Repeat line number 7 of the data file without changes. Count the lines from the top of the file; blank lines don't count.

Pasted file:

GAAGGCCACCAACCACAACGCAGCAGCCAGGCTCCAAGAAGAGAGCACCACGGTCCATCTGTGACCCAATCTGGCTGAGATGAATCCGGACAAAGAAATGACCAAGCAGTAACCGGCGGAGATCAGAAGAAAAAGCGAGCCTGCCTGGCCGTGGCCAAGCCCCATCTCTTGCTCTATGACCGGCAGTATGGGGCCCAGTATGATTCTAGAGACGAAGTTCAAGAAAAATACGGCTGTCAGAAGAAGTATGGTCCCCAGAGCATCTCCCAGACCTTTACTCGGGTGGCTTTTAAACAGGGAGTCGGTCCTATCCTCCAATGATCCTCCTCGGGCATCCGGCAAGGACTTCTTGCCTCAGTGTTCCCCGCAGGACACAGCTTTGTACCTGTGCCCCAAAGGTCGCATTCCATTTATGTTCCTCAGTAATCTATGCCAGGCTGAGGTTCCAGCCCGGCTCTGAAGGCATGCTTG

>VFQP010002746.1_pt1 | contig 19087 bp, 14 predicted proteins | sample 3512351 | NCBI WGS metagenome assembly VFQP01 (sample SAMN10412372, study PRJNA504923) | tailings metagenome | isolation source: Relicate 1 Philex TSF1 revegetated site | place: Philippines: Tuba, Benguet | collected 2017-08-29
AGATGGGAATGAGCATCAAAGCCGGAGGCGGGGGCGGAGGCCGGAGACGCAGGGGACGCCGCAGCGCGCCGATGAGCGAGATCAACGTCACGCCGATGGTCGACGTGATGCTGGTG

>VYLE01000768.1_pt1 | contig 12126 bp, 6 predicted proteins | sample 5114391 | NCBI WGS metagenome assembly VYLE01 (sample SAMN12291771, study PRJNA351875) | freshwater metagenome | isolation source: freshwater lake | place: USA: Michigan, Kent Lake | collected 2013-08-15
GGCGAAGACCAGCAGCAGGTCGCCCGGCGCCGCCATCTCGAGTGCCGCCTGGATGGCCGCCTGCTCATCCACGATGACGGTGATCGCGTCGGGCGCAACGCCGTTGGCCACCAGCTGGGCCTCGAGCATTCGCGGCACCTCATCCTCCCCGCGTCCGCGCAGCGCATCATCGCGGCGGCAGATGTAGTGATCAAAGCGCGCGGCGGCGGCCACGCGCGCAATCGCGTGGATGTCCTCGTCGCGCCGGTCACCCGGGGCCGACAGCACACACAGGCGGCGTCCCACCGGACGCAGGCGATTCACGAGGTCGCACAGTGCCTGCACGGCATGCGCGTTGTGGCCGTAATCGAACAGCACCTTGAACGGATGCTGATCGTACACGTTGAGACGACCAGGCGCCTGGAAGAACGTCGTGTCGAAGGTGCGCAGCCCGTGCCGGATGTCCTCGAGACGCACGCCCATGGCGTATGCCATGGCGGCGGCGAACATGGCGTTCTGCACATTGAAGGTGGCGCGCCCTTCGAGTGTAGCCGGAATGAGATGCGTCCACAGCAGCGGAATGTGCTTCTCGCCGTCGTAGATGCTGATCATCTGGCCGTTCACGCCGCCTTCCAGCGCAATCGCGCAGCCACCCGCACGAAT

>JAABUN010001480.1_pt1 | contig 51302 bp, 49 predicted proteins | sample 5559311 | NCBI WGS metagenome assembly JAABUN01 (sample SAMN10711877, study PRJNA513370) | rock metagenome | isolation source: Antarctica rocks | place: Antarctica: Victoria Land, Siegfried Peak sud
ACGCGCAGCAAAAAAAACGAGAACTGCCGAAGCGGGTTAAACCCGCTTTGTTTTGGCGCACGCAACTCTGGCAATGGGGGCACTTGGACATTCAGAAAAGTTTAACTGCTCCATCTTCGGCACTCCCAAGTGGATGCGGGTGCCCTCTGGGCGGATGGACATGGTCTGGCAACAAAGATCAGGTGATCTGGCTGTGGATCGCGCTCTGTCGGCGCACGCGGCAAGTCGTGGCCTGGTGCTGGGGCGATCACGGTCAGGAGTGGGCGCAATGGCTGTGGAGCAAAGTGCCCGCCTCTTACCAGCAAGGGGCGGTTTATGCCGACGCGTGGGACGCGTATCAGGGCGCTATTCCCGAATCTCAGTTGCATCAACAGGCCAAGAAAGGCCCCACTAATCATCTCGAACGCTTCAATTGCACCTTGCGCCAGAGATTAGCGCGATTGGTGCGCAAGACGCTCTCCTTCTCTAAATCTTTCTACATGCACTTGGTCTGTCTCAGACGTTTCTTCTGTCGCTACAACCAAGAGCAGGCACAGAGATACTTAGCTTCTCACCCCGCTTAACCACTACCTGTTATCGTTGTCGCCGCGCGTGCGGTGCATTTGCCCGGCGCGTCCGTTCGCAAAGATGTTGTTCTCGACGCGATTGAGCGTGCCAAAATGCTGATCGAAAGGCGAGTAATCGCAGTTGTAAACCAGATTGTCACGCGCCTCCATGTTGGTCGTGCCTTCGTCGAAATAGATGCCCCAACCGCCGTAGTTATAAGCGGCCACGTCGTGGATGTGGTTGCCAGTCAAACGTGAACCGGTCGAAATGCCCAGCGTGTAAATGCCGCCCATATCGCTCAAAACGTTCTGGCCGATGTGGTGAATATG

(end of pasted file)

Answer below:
ACGCGCAGCAAAAAAAACGAGAACTGCCGAAGCGGGTTAAACCCGCTTTGTTTTGGCGCACGCAACTCTGGCAATGGGGGCACTTGGACATTCAGAAAAGTTTAACTGCTCCATCTTCGGCACTCCCAAGTGGATGCGGGTGCCCTCTGGGCGGATGGACATGGTCTGGCAACAAAGATCAGGTGATCTGGCTGTGGATCGCGCTCTGTCGGCGCACGCGGCAAGTCGTGGCCTGGTGCTGGGGCGATCACGGTCAGGAGTGGGCGCAATGGCTGTGGAGCAAAGTGCCCGCCTCTTACCAGCAAGGGGCGGTTTATGCCGACGCGTGGGACGCGTATCAGGGCGCTATTCCCGAATCTCAGTTGCATCAACAGGCCAAGAAAGGCCCCACTAATCATCTCGAACGCTTCAATTGCACCTTGCGCCAGAGATTAGCGCGATTGGTGCGCAAGACGCTCTCCTTCTCTAAATCTTTCTACATGCACTTGGTCTGTCTCAGACGTTTCTTCTGTCGCTACAACCAAGAGCAGGCACAGAGATACTTAGCTTCTCACCCCGCTTAACCACTACCTGTTATCGTTGTCGCCGCGCGTGCGGTGCATTTGCCCGGCGCGTCCGTTCGCAAAGATGTTGTTCTCGACGCGATTGAGCGTGCCAAAATGCTGATCGAAAGGCGAGTAATCGCAGTTGTAAACCAGATTGTCACGCGCCTCCATGTTGGTCGTGCCTTCGTCGAAATAGATGCCCCAACCGCCGTAGTTATAAGCGGCCACGTCGTGGATGTGGTTGCCAGTCAAACGTGAACCGGTCGAAATGCCCAGCGTGTAAATGCCGCCCATATCGCTCAAAACGTTCTGGCCGATGTGGTGAATATG